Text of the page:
The Link Between Music and Drugs?

Over the years there has been a strong suggestion on how influential music may be in terms of behaviour and thinking. Whilst a lot of songs tackle a lot of gritty issues, are they really holding up a mirror to how life really is? Or do musicians who focus on darker issues and reckless behavior promote a lifestyle that is dangerous and unmanageable?

There are some very raunchy tunes and indeed very good tunes that focus heavily on drug use, although some of these tracks, like Black Sabbath’s Hand of Doom track (from the album Paranoid), the song clearly states the dangers of messing with you mind and the tradegy of the Vietnam war, one can’t help but see some form of morbid curiosity in taking up such an extreme roller coaster of emotions of drugs.

Butler, of Black Sabbath expressed his frustration at how fans misinterpreted the band’s lyrics, stating that “for instance, on ‘Hand of Doom’ they’ll pick up one sentence out of that and blow it up into this big thing, like as if we’re telling everyone to go and shoot smack. The whole song is against drugs.

Songs About Drugs are Nothing New

Although a lot of focus is given to the latter part of 20th century, from The Rolling Stones, Beatles, Black Sabbath, Motley Crue, the explosion of the rave scene..etc. Drugs have played a big part in music for almost as long as we’ve had music.

Some of the earliest examples of this I can find is in the 1300’s AD, when the Benedictine Monks (who are now the makers of Buckfast) lived by the motto “Eat, drink and be merry, for tomorrow we die.” They held a high reverence for, well, to be frank, getting fucked up. Despite being a religious Christian sect,and the Bible making several references to the potential harms of alcohol and being drunk. They preferred to see booze, especially wine in the same positive light as Jesus saw it.

Their love of alcohol was later adopted in song for Carmina Burana in 1935, as seen below:

Recent History of Drinking and Drug Songs

There are countless songs from Ireland also that state about drunkenness, some are done with good humor, however personally I find the humor a bit tragic. I believe a lot of the Irish drinking culture comes from oppression and inter-generational trauma.

In the 1920’s in the USA there were songs about having the cocaine blues. Very few of these songs are now referenced as being a direct cultural influence now, even though they would have been around the time of our great-grandparents.

Personal Exposure to Drugs Through Music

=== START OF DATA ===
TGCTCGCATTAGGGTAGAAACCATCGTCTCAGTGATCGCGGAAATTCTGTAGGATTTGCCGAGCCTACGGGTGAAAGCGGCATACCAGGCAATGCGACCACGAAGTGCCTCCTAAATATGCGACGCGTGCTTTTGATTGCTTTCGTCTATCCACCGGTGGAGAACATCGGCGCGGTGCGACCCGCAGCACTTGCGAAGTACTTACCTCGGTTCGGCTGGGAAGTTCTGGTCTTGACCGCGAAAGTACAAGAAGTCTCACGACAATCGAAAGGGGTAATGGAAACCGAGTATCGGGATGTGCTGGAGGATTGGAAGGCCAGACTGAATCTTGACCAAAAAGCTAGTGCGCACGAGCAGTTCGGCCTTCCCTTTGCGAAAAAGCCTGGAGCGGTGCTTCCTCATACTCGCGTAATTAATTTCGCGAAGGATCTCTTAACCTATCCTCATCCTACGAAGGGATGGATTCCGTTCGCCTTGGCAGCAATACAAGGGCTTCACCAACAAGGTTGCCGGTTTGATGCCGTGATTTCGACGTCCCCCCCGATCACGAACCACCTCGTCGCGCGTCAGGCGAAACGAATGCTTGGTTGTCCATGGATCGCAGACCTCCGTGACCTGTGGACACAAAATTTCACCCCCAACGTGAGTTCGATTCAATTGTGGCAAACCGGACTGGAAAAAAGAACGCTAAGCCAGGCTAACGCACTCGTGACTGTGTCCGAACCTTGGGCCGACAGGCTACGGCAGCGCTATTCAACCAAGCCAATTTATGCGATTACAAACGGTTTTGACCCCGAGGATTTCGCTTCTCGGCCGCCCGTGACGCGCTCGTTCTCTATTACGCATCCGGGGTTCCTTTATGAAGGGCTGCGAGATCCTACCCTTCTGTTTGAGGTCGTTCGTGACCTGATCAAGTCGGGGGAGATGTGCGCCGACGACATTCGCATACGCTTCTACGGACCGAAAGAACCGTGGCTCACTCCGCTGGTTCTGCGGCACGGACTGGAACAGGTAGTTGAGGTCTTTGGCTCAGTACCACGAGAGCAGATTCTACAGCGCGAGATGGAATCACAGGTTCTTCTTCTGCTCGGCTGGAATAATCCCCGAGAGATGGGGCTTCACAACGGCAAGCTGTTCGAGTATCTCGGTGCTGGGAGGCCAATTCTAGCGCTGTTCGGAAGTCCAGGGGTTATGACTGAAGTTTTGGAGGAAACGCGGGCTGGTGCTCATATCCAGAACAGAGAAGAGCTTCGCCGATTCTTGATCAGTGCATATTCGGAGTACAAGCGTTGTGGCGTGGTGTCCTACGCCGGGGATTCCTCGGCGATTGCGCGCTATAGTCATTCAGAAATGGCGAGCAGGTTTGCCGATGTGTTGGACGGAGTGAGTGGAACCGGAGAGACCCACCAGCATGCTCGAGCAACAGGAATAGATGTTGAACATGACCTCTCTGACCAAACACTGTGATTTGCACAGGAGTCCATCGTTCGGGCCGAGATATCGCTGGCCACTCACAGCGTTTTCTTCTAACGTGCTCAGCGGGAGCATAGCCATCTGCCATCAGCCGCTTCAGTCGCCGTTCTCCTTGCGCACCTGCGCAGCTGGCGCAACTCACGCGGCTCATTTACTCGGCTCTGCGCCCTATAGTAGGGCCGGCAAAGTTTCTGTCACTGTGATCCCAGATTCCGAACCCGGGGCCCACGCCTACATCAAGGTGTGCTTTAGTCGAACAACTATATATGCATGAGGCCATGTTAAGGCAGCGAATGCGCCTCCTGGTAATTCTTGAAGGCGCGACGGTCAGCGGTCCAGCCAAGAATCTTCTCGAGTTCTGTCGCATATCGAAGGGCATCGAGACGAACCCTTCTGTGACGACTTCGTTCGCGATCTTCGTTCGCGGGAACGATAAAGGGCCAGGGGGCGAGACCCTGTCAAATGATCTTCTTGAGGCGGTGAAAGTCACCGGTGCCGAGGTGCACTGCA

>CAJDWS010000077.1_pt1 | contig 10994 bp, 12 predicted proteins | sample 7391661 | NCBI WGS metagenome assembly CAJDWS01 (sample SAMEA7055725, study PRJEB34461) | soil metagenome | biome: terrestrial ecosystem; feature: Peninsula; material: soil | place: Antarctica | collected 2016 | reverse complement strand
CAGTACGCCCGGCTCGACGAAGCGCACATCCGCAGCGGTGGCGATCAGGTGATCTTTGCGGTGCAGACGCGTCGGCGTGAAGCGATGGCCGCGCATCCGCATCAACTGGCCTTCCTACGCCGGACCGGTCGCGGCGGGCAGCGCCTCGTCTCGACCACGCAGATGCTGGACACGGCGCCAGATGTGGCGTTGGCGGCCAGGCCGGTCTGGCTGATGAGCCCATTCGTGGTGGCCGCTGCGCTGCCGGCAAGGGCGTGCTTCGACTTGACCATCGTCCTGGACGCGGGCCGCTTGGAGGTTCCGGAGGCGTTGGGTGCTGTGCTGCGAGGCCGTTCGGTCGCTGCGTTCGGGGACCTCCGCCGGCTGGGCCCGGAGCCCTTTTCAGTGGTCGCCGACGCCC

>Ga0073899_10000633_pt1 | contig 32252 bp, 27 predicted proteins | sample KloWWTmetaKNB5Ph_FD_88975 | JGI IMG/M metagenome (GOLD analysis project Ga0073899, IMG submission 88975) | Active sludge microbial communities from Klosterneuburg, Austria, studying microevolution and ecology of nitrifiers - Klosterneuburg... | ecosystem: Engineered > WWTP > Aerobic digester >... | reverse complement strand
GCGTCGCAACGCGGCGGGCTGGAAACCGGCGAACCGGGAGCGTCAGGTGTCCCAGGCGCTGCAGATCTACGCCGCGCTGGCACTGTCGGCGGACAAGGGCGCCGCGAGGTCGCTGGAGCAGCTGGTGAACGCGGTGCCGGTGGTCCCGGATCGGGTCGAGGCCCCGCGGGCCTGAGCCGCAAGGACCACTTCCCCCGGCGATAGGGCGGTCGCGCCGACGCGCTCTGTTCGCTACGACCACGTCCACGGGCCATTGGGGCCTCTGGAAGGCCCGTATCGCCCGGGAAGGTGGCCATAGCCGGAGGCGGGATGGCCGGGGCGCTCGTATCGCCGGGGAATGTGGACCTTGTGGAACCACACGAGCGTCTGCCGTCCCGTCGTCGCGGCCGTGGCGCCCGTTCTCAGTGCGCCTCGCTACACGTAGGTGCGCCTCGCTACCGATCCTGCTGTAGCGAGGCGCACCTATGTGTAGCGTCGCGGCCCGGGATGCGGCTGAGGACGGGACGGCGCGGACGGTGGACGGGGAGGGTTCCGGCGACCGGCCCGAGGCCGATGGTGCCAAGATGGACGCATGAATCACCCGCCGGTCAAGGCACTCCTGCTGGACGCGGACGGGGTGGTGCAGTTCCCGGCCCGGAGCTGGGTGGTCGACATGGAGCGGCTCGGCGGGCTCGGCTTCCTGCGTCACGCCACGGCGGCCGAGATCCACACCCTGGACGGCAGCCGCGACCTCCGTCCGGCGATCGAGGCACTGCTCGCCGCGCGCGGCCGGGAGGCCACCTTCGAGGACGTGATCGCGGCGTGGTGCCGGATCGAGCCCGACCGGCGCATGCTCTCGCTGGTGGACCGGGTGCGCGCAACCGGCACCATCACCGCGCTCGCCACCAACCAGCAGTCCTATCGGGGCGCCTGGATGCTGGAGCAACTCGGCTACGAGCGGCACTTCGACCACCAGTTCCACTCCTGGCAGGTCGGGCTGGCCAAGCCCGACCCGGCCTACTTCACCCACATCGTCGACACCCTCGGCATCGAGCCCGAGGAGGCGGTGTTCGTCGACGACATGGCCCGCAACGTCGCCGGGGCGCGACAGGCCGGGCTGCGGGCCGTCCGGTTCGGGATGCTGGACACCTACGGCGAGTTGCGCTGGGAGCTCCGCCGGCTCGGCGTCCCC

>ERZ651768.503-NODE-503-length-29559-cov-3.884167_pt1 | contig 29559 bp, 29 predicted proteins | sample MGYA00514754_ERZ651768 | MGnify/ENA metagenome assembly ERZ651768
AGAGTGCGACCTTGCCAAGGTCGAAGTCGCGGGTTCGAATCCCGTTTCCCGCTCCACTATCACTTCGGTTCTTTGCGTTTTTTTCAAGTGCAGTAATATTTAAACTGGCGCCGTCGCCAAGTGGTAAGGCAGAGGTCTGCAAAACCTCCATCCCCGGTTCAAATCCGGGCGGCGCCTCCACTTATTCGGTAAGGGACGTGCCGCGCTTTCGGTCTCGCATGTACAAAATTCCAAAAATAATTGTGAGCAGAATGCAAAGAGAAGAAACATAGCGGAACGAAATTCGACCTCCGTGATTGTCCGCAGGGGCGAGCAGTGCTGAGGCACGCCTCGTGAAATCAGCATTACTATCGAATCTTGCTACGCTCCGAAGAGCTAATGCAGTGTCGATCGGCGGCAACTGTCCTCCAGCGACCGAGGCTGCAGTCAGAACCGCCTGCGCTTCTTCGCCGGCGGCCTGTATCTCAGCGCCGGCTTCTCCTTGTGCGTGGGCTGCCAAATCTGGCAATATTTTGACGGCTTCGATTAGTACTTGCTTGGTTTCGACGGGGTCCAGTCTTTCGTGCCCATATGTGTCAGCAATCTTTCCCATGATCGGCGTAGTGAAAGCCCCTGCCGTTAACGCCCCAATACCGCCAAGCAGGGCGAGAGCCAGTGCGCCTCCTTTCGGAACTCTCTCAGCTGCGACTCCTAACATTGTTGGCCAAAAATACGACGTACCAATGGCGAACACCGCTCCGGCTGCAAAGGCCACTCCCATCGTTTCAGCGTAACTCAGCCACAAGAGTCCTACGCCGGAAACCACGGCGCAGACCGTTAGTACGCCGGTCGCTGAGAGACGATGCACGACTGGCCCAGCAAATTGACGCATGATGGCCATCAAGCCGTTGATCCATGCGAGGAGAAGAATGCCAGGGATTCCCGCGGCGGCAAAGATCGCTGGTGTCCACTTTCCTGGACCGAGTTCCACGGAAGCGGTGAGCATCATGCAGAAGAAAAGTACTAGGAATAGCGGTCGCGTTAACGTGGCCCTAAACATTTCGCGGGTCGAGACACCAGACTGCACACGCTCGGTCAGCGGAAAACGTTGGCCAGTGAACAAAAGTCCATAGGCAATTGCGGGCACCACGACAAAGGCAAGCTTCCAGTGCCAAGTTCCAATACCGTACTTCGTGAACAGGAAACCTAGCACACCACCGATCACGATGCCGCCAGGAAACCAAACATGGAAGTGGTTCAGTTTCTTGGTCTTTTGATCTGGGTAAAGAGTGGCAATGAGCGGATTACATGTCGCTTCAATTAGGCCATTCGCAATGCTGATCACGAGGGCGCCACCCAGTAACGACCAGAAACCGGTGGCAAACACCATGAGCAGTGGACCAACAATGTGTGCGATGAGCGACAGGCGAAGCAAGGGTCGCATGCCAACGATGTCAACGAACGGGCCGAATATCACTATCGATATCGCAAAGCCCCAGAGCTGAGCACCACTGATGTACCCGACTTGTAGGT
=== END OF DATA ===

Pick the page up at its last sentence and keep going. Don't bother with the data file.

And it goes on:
It was widely known when I was a kid that the Beatles were into drugs, I remember Paul McCartney had been busted for possession of weed when I was kid which really overtly showed off his drug use.

As a kid I was really fascinated by the Beatles and especially their psychedelic phase, two of my favorite albums were Magical Mystery Tour (allbeit an EP on it’s first release) and Sgt.Pepper’s Lonely Hearts Club Band.

Sgt.Pepper

Sgt.Pepper was wonderfully weird album for me, it was incredibly surreal and witty. The sound and whole set up of the album was just wonderfully enchanting for a kid to get into. My dad had the original mono gatefold sleeve which came with wonderfully wacky additions like stickers, a fake mustache and a badge. The lyrics were quite nonsensical and hard to follow. There weren’t any real overt lyrics about drugs, but it was heavily rumored that the Beatles were taking LSD and that the song Lucy in the Sky with Diamonds was about an LSD trip.

I was a young boy of the early 90’s and this music still had a lot of appeal, at the same time there was a new scene emerging that was transforming the whole of the UK. The rave scene.

Rave Music

In the late 80’s rave music was beginning to emerge with a newer more powerful overt and slightly hidden messages about taking drugs for fun.

Shamen Ebenezer Good

Now in the 90’s there were groups appearing on TV’s Top of the Pop’s saying “E’s are good, E’s are good, Ebenezer Good“, also this new wave of dance music was calling itself the second summer of love, a throwback to the 1960’s “summer of love”.
There was even a rather poor act called “Candyflip” who did a cover-version of Strawberry Fields Forever, The Beatles song. Candy flipping is a term used to describe mixing LSD with MDMA/ecstasy. So these references were quite overt in many ways. The strawberry also became a big icon to be printed on sheets of LSD that would often contain humorous cartoons or iconography. LSD blotter image
All this was quite alluring as a kid, it seemed that doing something like ecstasy or LSD would be quite fun and rewarding. Raves looked really fun, it played in to that childish rebellion and a yearning to escape from conformity. Rave music became quite a big part of my life, but I was much too young to run away and join the circus back then.

I was quite convinced from an early age that I’d very much like to try psychedelic drugs, the people who I admired had all done them and I felt like they could probably offer an experience that could be life enhancing. Even the more morbid aspects of drug taking seemed interesting to explore.

Nirvana

In April 1994 Kurt Cobain took his own life after years of depression and addiction. As I was still pretty young at this stage I didn’t really fully understand the extent of Kurt Cobain’s addiction issues and how depressed he was. More news poured out by the weeks following and Kurt’s tragedy. It came more to light that Kurt Cobain had been abusing heroin very heavily along with his wife of the time Courtney Love – This is just what I heard in the papers of the time, I have no knowledge of any of the personal events.
Heroin to me seemed like a very tragic drug, I remember it being referenced in Guns and Roses songs, it didn’t seem like there were many winners with heroin use. As a adolescent I couldn’t really see the point in taking something like that, but the allure of ecstasy and other drugs were still there.